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After a false step...

-- By  Amy Lewis in  Cape Coral FL on Thu, 7 Jan 2016 at 17:40.

I had wanted to try absinthe for a long time, and asking at my local liquor store I was surprised that they had it, and bought a bottle on the spot for about $45. Upon getting it home I googled it, finding that it was not even real absinthe, didn't have wormwood in it, and was a poor imitation. This was Absente Absinthe Refined. Don't buy that stuff! In disappointment and resentment I immediately went out online and found the real thing, ordering a bottle of Absinthe Jade L'Esprit d'Edouard, and a bottle of Absinthe Jade 1901. I have a nice Absinthe spoon and glass on the way as well, and can't wait for my first real taste of real absinthe. I intend to collect it and keep several high quality bottles on hand, to include Jade VS 1898 absinthe, Jade Nouvelle-Orléans, Roquette 1797, and one I'm most curious about, Blanche Traditionelle Brut d'Alambic.

I'm all done messing around with the rip offs. I'm going to do this right! Once I have the real thing in hand, my fountain and everything ready I'm going to introduce myself to real absinthe the proper way, picking the right time for it, perhaps with a good friend.

 
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The Green Muse by Albert Maignan (1895)
The Green Fairy works her magic as she delivers inspiration to the mind of a poet. This romantic depiction of the Fairy's powers was painted in 1895 by Albert Maignan; it is entitled 'The Green Muse'.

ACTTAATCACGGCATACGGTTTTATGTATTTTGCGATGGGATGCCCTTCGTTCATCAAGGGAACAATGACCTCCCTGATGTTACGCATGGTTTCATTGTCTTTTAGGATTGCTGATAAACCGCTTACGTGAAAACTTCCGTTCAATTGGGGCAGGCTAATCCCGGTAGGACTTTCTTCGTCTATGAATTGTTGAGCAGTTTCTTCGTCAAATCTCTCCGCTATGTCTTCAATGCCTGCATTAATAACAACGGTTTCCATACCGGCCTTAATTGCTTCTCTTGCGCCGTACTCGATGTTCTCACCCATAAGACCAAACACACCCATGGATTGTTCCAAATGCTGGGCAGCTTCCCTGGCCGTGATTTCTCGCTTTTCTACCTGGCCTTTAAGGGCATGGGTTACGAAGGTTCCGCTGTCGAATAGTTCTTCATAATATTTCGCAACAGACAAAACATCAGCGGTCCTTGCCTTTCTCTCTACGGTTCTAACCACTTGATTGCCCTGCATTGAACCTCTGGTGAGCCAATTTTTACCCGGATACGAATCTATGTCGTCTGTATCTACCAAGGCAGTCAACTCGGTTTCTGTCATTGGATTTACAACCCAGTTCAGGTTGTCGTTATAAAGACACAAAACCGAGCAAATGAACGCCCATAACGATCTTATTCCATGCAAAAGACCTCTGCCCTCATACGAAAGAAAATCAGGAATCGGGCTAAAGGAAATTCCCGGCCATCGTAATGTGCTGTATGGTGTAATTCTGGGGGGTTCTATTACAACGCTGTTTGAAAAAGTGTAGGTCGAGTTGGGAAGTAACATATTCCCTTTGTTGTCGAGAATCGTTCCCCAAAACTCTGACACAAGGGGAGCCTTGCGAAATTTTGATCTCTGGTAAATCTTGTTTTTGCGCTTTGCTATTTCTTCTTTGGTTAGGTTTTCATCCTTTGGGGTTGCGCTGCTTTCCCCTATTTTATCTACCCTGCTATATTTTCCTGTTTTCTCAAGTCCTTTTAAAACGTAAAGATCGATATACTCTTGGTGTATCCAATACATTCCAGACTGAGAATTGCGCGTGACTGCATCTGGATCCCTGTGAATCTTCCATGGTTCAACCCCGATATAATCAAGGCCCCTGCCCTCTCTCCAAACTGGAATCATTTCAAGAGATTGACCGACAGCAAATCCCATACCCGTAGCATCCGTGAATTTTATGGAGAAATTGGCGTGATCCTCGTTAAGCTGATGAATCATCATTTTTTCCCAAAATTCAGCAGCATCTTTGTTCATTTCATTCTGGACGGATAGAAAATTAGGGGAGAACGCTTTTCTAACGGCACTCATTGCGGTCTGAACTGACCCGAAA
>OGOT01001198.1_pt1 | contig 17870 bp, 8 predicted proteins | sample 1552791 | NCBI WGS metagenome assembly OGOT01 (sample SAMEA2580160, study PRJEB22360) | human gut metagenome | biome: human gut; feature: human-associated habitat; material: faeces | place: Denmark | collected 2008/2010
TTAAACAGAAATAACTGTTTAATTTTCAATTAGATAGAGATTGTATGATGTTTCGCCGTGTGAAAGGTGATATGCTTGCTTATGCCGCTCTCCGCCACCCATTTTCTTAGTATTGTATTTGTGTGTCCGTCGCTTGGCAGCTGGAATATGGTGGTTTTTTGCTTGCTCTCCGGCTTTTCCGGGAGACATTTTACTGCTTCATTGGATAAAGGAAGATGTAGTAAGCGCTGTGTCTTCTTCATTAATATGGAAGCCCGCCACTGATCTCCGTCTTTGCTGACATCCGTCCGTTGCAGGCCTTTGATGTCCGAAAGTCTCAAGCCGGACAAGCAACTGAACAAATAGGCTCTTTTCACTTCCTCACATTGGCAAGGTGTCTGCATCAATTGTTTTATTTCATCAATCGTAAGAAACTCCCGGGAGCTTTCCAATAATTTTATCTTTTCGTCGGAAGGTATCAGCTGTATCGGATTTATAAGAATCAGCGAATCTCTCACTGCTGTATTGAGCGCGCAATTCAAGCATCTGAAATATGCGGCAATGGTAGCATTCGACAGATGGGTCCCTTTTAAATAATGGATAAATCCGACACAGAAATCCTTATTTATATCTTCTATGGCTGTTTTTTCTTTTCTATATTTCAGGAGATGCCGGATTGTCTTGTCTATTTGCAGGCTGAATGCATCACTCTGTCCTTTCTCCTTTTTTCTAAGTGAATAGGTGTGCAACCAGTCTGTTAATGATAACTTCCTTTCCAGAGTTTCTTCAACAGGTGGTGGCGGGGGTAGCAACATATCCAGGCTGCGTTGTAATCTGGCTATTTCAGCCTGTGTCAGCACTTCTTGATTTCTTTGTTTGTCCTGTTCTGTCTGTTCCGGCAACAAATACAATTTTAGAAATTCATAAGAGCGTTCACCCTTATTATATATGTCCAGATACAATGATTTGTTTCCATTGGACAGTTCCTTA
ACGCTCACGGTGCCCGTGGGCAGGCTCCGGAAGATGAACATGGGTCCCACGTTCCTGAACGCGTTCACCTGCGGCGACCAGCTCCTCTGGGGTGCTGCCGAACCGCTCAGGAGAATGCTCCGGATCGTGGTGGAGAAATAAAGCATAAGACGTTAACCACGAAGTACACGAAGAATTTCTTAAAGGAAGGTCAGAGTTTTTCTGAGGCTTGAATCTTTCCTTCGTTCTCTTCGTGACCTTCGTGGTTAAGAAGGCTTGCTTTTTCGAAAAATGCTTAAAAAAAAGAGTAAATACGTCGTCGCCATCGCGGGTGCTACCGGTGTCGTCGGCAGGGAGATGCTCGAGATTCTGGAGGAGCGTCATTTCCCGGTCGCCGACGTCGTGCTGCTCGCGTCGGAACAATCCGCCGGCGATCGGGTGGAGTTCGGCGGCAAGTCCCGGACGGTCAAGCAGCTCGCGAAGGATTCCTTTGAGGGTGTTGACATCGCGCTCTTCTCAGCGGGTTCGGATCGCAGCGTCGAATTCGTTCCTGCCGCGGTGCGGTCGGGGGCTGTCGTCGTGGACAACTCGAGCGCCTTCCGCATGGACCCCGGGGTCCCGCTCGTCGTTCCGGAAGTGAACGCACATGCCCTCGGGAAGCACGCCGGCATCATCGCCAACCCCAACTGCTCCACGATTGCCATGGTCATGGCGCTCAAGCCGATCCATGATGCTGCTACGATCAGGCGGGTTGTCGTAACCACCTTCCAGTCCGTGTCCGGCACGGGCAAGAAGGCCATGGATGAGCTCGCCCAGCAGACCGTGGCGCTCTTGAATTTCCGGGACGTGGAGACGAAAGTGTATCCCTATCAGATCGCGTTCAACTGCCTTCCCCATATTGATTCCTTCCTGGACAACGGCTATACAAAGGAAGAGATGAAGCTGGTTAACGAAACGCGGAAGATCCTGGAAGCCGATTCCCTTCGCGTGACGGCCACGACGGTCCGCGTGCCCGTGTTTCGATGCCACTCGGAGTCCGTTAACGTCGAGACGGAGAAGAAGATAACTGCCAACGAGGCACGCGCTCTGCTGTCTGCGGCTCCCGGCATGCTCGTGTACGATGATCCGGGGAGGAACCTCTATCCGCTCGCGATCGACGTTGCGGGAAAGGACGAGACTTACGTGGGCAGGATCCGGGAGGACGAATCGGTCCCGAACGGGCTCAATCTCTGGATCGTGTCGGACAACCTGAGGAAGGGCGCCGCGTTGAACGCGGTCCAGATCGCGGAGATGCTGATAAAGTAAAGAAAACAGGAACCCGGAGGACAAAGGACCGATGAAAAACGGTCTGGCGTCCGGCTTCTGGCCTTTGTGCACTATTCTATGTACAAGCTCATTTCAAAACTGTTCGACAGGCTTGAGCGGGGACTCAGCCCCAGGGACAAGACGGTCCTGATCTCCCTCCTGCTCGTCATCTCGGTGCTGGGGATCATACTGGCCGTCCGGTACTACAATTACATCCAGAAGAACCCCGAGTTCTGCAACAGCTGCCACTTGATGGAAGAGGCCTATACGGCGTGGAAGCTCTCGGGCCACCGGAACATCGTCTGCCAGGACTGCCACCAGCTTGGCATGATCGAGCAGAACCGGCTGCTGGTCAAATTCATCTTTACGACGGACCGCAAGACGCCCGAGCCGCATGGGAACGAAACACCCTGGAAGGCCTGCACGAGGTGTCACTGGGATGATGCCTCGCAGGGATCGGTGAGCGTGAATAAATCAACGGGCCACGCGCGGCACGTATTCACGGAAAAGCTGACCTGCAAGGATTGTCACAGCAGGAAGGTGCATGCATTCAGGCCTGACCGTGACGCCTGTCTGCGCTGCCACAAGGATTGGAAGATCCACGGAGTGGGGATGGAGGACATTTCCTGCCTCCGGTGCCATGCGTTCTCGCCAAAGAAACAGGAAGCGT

More absinthe information...

About the Green Fairy

Where there is a will, there is a way, and folks do go out of their way for a chance to meet the "Goddess" -- like the guy who claims the Green Fairy can be summoned by soaking wormwood in alcohol. Well, no, it cannot... sorry, but it just doesn't work like that. Unless you own a still, there is no way you will ever make real absinthe at home.

(I'm beginning to wonder why we called this part useful links...)

Anyhow, let's move onto the useful / interesting stuff... This page would not be complete without mentioning MsJekyll's Green Fairy page. A modern-day absinthe icon, MsJekyll published an absinthe website years before the current absinthe revival. Been there, done that - well before the current bunch of absinthe 'experts' appeared on the web. Don't miss MsJekyll's poetry - dark but beautiful.

 



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Inspiring, poetic, artistic...

The freedom-loving Green Fairy...

Goddess of rebel poets & artists
in France and beyond

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